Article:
s

(100 ) = (100 ) (

df s 2 dF n 2 ) +( ) fs Fn

(8)
s 396 g s (100 ) = (100 ) 0.003986 s s (100 ) = (100 )( 0.631 ) s s (100 ) = 6.3% s
s (100 ) = (100 ) ( 25 g 2 0.1g 2 ) +( ) 924 .75 g

## Similarly, k is also evaluated by: k k df k dF n k k f (100 ) = (100 ) ( ) 2 + ( Fn )2 k k k (9) Since,

k 1 = k f Fn

and

k fk = n F Fn 2

1 fk df k dF n 2 Fn Fn 2 (100 ) = (100 ) ( ) +( )2 fk fk k Fn Fn
(100 ) = (100 ) ( df k 2 dF n 2 ) +( ) fk Fn

(10)
k 194 g 924 .75 g k (100 ) = (100 ) 0.01666 k k (100 ) = (100 )( 0.128866 ) k k (100 ) =13 % k
k (100 ) = (100 ) ( 25 g 2 0.1g 2 ) +( )

Part 2:

## The Affect of Contact Area on the Force of Friction

This part of the experiment is intended to determine the properties of friction in relation to surface area. The procedure and apparatus is the same as in part 1, except the surface area of contact between the wooden block and surface has been reduced to half of its original area (see figure 2.1). Table 3 shows the data collected: Iteration 1 2 3 4 5
fs

Figure 2.1

Table 3

fk

## ANALYSIS Evaluating the averages from table 3,

f s =(358 25 ) g

and

f k =(19 2 ) g 6 5

## Using equations (5) and (6), s and k can be evaluated respectively.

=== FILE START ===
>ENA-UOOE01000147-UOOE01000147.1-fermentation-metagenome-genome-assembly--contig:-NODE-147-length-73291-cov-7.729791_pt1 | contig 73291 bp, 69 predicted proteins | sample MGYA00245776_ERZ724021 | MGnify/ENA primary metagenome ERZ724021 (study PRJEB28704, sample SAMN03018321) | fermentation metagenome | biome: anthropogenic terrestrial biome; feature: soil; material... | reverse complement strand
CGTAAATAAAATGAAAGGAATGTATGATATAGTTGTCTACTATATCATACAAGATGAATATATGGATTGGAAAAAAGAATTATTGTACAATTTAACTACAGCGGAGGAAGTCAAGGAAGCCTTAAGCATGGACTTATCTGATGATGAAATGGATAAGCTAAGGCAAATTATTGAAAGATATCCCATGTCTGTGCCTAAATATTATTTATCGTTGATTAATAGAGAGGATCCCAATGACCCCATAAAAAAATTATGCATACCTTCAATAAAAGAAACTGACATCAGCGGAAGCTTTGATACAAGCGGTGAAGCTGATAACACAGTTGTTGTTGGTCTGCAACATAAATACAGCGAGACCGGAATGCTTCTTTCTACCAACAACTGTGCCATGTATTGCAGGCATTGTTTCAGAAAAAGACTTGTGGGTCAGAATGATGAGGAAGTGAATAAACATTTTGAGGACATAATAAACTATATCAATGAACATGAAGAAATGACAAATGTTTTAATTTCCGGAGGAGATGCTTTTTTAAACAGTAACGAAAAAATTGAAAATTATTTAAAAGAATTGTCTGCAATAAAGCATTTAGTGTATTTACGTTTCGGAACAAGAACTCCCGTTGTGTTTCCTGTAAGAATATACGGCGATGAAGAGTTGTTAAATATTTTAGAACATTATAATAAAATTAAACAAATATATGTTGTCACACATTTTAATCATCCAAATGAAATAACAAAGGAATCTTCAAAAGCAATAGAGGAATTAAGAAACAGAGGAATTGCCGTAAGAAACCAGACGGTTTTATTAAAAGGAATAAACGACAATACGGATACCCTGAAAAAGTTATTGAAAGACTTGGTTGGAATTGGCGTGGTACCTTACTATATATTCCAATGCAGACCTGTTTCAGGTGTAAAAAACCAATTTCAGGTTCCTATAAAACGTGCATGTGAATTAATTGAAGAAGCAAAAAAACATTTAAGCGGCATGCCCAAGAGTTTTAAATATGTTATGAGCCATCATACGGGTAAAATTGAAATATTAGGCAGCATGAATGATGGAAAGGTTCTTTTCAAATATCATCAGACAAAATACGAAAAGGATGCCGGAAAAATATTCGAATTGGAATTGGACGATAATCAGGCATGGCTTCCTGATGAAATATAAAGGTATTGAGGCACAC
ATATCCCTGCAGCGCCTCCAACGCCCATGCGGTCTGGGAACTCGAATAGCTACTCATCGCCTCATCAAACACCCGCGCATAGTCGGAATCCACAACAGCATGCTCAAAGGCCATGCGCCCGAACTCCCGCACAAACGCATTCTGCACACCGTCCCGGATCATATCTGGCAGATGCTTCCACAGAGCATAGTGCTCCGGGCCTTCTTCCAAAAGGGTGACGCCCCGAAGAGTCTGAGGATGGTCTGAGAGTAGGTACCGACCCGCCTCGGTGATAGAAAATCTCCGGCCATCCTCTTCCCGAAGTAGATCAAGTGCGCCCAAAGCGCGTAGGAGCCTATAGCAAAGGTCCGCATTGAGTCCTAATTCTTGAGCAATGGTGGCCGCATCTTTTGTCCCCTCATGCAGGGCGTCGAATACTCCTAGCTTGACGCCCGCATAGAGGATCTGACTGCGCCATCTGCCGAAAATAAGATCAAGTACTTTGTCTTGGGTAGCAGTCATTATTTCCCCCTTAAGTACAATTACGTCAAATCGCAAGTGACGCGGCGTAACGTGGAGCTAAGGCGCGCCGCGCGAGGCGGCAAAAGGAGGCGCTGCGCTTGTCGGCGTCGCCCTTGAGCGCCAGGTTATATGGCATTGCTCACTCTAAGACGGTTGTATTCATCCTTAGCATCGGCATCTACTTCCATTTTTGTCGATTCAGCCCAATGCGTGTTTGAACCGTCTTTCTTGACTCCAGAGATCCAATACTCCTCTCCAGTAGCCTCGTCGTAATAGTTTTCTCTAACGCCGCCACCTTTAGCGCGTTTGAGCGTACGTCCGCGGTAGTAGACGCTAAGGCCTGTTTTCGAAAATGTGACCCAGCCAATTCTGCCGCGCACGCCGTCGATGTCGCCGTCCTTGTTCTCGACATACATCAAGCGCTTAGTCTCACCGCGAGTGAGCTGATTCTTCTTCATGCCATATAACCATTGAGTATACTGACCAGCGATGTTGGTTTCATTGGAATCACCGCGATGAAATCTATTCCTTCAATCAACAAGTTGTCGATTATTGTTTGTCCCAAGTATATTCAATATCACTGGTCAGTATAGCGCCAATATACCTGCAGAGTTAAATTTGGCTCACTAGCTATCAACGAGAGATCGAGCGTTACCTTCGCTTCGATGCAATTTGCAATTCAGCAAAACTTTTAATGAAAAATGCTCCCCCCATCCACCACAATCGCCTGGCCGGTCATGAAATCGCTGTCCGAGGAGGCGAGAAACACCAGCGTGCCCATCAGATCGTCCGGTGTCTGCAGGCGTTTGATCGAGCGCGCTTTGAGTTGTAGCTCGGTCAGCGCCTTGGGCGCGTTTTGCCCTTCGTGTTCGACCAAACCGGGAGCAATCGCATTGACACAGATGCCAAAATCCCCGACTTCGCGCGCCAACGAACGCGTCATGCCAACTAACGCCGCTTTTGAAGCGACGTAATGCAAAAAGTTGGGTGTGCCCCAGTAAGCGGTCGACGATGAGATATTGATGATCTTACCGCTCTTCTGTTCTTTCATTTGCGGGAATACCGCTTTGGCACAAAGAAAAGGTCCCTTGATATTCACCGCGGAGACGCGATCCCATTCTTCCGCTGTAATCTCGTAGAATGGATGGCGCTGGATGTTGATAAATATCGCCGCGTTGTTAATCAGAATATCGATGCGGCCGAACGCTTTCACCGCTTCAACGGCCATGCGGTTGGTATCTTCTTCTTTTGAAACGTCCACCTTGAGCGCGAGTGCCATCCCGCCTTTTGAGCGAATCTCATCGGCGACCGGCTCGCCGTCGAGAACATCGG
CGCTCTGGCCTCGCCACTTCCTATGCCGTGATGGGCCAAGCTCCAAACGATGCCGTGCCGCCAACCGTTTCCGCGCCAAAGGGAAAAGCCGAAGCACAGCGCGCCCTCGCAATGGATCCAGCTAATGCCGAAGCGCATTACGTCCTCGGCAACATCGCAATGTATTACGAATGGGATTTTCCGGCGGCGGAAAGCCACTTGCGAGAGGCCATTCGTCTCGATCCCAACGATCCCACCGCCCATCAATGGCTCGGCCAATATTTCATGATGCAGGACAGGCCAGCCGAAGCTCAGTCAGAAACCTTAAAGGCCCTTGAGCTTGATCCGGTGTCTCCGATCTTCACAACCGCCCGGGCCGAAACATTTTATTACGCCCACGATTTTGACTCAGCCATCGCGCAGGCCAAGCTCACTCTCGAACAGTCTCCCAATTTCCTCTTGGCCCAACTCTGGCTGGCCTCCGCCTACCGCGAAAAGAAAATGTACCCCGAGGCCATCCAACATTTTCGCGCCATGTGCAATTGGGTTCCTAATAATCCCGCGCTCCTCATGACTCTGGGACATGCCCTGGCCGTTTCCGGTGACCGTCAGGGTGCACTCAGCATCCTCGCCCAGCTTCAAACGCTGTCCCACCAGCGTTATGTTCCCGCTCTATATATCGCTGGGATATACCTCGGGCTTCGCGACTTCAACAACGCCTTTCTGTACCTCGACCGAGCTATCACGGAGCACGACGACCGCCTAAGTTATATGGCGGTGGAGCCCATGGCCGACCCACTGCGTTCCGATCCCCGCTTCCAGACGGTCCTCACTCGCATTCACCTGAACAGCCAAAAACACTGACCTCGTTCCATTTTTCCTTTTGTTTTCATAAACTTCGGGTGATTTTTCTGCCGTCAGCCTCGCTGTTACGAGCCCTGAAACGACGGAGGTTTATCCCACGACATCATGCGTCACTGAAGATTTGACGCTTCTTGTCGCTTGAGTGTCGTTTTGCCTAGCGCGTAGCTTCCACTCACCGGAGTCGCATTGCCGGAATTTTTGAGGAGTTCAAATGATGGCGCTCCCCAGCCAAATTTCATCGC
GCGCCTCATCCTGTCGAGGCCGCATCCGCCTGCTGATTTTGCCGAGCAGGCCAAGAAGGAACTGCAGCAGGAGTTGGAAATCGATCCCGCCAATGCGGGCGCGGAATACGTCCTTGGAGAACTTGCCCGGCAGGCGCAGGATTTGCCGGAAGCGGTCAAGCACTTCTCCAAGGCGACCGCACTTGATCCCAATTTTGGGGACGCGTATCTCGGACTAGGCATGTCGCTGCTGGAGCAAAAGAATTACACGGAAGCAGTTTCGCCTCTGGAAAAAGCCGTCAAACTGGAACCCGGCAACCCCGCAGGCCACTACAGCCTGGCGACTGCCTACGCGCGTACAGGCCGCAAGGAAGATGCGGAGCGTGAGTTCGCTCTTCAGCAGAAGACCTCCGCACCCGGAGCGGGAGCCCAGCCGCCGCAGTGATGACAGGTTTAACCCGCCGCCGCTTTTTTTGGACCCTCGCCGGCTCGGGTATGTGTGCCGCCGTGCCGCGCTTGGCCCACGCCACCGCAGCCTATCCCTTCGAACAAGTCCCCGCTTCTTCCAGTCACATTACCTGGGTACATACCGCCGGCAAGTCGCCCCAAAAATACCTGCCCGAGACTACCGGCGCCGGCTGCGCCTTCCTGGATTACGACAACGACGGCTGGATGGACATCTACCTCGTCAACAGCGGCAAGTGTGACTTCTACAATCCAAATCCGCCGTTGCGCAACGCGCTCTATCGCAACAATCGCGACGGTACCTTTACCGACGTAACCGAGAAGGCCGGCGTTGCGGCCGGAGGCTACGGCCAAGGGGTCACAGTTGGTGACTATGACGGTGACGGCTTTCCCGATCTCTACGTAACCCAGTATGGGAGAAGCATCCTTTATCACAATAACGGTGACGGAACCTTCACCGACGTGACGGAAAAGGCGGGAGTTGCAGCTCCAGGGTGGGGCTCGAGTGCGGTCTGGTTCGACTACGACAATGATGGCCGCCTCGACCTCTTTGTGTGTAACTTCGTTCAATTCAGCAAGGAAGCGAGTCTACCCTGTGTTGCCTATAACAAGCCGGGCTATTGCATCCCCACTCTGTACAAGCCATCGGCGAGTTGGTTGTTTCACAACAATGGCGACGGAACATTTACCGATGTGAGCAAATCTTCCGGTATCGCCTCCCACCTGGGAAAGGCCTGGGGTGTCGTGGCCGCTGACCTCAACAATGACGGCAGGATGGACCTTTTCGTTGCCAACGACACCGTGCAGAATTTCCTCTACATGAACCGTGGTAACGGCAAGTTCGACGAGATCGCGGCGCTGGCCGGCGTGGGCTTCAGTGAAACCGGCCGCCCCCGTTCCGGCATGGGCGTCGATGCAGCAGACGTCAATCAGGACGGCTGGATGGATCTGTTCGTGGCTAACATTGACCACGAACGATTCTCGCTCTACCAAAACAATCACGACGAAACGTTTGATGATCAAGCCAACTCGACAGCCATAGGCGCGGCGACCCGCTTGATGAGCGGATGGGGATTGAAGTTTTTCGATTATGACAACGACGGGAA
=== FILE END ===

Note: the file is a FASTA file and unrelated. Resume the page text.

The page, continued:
s =
358 .0 g 924 .7 g

(using equation 5)

s = .3872 7.0%

= k

196 .0 g 924 .7 g

k = .2120 13 %

ERRORS / CONCLUSION The coefficient of static friction in part 1 is just outside the uncertainty of static friction of part 2. The additional error is most likely due to other factors of uncertainty not calculated in the experiment. The percent difference of s is,

## [ ](100 ) % Difference in s = E1 + E 2 2 [ ](100 ) % Difference in s = .4282 +.3872 2 .4282 .3872

E1 E 2

(11)

% Difference in s = 10% The percent difference in s makes this test for a relationship between surface area and k static frictional force inconclusive. The percent difference in is,
[ ](100 ) k % Difference in = .2098 +.2120 2 .2098 .2120

(from equation

11)
k % Difference in = 0.10% k Seeing that there is a very low percent difference in , it is conclusive that there is no relationship between kinetic friction and surface area of contact. However, since static friction and kinetic friction are closely related by similar equations, it is also conclusive that the same must be true for static friction.